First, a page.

Elizabeth Williams, Rhode Island School of Design
This lecture is given in memory of Michael Weller and is sponsored by the Michael Weller Memorial Fund.
Thomas Pairpoint, designer American, 1838-1902 Gorham Manufacturing Company, manufacturer Cellini Vase, 1875 Silver with gilding The Gorham Collection
Jabez Gorham founded a silver company in Providence, Rhode Island in 1831; his company rose to become the largest silver manufacturer in the world. Over the decades, Gorham created everything from monumental commissioned presentation pieces to functional elegant wares for dining rooms, all the while responding to and shaping each era’s notion of how to celebrate, feast, socialize, honor, and simply enjoy the everyday in style.
In Gorham Silver: Designing Brilliance 1850–1970, Elizabeth Williams casts new light on the legacy of this distinctive company, exploring its significance within industrial, social, aesthetic, manufacturing and marketing contexts. Her talk will chart 120 years of Gorham’s coupling of art and industry as it made the transition from its early handmade wares to its development of a mechanized manufacturing process while putting uniquely American design on the international stage.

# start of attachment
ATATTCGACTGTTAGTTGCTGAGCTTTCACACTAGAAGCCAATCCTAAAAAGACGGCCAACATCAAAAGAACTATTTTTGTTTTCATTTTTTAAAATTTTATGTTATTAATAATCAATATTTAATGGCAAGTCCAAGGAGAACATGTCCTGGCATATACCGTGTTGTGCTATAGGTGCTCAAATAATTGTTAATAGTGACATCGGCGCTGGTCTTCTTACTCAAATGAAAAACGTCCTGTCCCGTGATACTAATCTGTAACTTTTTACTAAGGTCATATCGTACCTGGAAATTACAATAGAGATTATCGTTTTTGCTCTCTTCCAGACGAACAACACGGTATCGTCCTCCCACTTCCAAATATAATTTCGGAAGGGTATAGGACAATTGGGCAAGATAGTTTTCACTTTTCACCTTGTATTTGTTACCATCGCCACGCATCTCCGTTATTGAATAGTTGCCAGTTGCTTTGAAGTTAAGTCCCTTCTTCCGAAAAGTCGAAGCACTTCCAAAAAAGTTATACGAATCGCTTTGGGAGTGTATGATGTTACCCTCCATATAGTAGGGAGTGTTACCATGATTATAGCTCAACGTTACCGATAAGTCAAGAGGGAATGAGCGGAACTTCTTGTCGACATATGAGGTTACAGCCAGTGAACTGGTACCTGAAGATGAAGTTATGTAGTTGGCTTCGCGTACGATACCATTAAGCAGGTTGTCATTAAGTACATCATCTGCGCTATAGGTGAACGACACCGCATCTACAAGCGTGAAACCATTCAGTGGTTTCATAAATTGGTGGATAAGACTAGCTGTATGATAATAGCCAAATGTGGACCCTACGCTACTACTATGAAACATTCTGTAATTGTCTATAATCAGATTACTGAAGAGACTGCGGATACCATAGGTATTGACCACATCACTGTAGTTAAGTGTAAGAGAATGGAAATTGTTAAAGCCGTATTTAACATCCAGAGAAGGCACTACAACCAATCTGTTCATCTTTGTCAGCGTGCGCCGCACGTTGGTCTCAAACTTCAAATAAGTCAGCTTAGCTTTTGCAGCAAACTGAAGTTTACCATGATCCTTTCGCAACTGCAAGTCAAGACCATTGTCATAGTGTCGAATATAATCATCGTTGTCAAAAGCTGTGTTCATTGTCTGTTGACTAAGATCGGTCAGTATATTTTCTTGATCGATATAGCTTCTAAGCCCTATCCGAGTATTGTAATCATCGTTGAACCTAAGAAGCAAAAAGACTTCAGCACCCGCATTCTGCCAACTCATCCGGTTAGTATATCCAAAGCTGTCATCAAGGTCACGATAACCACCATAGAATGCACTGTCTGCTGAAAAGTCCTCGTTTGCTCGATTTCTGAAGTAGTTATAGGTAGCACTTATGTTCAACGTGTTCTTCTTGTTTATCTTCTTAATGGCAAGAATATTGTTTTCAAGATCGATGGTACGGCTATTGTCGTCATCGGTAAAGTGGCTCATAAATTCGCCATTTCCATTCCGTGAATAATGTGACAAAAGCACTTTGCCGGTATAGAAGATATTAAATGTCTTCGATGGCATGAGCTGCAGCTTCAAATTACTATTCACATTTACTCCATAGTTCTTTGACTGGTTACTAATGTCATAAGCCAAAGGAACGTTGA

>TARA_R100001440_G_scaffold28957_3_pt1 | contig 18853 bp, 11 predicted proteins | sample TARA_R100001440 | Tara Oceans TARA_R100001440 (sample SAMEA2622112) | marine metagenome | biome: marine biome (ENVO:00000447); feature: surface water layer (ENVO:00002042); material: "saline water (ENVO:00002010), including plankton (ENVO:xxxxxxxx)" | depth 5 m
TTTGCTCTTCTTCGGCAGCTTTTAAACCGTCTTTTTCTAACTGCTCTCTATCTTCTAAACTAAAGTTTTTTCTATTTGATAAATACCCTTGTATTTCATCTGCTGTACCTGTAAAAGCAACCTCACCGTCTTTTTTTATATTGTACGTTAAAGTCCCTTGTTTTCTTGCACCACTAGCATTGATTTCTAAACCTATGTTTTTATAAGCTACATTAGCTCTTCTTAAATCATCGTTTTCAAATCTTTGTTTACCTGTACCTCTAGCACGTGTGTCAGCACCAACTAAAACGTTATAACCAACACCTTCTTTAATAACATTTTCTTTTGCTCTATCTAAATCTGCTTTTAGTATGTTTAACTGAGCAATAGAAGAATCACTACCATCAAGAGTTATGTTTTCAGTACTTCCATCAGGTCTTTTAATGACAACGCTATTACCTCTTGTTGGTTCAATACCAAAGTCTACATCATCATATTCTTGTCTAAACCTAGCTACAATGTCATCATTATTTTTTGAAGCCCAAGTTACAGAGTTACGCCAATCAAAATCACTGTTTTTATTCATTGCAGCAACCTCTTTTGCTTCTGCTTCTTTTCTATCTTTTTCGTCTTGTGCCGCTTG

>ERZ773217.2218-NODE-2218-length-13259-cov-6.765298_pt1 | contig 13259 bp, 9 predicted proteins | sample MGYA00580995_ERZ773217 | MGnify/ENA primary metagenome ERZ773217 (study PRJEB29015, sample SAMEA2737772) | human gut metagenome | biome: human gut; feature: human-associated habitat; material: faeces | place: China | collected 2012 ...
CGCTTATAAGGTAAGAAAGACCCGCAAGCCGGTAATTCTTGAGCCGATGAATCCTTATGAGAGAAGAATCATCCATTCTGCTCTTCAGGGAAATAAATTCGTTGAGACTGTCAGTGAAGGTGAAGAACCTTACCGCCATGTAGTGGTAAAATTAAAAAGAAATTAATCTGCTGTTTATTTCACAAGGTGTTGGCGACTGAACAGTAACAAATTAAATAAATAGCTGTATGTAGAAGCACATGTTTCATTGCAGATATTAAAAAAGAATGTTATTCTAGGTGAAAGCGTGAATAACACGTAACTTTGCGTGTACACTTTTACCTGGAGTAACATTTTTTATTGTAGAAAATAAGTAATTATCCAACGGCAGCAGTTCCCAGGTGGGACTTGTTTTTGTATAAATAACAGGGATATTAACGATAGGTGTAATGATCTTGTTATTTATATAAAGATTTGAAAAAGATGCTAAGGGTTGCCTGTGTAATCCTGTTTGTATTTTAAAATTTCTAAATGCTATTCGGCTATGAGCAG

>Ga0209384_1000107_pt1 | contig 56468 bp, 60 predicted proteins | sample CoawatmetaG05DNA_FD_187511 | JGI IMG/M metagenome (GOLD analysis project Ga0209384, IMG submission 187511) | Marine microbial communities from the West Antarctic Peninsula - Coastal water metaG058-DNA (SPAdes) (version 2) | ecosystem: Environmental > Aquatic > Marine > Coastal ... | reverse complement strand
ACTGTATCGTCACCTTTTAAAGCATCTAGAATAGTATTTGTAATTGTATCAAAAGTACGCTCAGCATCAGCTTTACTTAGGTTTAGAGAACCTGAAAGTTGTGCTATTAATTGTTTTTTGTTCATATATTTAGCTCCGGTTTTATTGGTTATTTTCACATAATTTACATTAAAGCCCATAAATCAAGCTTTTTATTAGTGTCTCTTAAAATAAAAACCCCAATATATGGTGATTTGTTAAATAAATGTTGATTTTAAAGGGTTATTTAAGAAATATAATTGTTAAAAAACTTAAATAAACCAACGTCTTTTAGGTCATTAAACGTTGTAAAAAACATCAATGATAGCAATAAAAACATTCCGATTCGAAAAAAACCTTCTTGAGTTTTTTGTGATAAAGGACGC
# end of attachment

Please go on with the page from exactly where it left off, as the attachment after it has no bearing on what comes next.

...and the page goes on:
Throughout the Gorham Manufacturing Company’s existence, a dual respect for what came before and what was possible for the future was the foundation for its development in and dominance of the silver industry. Gorham’s processes, ranging from administrative management and logistical organization to creative development and manufacturing methods, were recognized as bringing “the inheritance of an older and richer world to the quick and fertile genius of the new … which gives a capital advantage to the American system of business.” Gorham was the epitome of a manufactory – a site where marketable and useful merchandise was produced through human labor and machines.